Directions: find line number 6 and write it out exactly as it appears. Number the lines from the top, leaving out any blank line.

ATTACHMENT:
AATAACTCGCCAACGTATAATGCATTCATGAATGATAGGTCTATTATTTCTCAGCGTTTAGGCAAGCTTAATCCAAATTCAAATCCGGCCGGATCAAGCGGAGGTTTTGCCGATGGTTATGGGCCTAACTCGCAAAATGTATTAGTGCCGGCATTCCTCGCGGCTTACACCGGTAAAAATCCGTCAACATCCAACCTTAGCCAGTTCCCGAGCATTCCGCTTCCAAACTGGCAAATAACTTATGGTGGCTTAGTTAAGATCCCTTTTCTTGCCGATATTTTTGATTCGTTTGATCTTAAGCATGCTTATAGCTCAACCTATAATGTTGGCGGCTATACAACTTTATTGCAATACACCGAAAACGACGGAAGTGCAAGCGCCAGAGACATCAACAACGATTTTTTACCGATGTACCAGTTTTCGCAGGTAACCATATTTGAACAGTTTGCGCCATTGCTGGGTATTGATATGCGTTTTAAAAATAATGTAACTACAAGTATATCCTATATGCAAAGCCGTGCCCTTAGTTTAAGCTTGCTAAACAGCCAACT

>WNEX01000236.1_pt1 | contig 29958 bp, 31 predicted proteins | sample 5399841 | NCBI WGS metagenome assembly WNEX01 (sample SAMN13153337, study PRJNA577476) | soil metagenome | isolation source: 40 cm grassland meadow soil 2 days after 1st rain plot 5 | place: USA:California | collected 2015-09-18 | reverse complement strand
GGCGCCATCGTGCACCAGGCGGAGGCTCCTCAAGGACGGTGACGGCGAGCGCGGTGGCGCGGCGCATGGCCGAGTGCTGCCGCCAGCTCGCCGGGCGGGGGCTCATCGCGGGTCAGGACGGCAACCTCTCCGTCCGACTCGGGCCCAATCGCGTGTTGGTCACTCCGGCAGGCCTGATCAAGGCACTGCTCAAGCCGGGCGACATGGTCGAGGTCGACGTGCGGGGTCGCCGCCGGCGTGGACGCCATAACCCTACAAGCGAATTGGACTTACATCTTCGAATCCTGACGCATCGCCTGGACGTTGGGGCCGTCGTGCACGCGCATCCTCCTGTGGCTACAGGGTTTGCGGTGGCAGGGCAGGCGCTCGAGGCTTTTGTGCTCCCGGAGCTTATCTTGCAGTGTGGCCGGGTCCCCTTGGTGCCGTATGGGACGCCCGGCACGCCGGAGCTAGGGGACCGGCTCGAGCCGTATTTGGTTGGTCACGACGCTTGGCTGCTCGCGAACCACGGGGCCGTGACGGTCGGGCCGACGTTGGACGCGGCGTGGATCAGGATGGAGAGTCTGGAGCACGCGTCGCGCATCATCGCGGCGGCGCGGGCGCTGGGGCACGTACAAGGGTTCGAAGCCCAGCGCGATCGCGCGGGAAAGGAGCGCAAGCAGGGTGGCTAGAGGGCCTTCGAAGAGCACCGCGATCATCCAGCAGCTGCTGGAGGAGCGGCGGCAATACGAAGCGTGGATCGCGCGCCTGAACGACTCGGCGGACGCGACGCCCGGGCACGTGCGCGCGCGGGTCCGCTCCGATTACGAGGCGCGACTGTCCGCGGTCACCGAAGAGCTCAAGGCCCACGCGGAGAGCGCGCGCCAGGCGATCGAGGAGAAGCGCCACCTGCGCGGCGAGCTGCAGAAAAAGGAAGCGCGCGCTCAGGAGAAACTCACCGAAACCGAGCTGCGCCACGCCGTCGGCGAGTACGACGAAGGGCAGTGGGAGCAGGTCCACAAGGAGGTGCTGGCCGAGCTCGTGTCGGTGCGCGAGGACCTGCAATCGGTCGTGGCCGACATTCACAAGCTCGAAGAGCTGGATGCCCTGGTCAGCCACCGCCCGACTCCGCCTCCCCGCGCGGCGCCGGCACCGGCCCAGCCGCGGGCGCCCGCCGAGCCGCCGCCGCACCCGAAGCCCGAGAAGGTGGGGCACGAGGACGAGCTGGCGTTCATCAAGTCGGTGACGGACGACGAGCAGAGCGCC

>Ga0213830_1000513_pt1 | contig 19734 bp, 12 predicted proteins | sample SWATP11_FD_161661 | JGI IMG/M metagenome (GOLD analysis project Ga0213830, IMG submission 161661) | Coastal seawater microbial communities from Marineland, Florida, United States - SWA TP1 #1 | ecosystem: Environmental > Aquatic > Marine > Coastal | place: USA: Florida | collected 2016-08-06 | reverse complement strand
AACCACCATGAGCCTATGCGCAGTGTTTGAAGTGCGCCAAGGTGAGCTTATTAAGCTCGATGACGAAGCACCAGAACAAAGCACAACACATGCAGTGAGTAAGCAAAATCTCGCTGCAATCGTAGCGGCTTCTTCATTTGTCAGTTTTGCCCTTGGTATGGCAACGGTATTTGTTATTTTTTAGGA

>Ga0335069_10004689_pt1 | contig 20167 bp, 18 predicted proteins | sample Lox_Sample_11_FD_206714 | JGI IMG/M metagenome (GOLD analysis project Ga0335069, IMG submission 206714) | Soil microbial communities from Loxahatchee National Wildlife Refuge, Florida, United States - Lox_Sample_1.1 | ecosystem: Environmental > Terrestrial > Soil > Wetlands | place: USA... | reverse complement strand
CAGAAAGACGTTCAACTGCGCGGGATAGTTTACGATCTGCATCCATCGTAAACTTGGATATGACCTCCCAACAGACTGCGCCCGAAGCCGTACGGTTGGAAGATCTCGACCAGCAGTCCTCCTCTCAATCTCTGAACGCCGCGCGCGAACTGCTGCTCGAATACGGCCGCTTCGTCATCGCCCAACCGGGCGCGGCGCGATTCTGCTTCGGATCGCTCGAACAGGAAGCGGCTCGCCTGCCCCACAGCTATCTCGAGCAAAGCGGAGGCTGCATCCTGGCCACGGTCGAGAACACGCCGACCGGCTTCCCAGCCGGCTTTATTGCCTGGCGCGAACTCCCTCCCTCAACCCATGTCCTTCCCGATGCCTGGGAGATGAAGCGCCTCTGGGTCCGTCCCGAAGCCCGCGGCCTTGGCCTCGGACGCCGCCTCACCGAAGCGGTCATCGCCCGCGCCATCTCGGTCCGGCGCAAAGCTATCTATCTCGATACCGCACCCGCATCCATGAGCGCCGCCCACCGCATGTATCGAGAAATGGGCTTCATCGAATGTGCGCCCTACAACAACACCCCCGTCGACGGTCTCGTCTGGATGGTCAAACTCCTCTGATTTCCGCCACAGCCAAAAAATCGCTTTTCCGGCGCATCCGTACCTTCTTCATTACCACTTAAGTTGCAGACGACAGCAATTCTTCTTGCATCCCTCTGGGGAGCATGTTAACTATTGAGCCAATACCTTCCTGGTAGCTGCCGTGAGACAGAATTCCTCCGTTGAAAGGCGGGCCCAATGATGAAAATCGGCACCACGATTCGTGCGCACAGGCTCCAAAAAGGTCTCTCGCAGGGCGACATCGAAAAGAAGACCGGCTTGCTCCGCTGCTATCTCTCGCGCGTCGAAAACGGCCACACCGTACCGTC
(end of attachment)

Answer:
>Ga0335069_10004689_pt1 | contig 20167 bp, 18 predicted proteins | sample Lox_Sample_11_FD_206714 | JGI IMG/M metagenome (GOLD analysis project Ga0335069, IMG submission 206714) | Soil microbial communities from Loxahatchee National Wildlife Refuge, Florida, United States - Lox_Sample_1.1 | ecosystem: Environmental > Terrestrial > Soil > Wetlands | place: USA... | reverse complement strand